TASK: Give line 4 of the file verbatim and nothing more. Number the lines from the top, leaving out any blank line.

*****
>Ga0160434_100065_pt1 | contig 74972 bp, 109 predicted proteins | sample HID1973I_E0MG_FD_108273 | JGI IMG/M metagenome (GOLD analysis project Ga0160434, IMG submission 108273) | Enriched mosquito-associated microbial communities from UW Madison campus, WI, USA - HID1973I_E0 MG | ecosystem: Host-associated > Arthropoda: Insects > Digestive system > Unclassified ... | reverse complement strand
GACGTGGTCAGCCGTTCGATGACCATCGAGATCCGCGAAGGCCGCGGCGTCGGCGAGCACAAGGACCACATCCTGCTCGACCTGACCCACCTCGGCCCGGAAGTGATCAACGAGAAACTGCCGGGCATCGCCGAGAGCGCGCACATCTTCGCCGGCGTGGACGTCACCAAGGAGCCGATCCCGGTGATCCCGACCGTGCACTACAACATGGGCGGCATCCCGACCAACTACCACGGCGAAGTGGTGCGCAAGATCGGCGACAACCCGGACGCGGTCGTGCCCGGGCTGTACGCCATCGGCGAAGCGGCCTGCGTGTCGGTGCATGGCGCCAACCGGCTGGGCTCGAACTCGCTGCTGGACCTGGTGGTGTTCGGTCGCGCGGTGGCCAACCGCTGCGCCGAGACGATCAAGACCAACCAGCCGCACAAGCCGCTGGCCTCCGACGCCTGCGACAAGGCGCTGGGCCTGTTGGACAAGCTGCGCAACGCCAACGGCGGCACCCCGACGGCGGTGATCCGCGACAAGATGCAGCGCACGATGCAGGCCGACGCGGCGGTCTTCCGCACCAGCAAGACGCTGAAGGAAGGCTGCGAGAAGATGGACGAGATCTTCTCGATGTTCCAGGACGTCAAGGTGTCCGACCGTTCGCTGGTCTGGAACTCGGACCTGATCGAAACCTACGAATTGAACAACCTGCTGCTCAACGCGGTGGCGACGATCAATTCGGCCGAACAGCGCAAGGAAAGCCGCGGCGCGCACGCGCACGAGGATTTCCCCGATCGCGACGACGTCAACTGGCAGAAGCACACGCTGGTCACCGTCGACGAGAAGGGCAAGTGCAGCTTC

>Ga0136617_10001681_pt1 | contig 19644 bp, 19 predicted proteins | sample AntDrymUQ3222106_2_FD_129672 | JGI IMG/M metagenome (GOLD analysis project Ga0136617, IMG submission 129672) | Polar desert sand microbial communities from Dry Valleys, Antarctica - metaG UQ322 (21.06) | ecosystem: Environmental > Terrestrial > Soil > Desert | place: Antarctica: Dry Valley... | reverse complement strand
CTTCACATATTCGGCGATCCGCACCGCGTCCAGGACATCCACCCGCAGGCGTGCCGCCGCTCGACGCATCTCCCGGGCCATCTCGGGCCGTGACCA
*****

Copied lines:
CTTCACATATTCGGCGATCCGCACCGCGTCCAGGACATCCACCCGCAGGCGTGCCGCCGCTCGACGCATCTCCCGGGCCATCTCGGGCCGTGACCA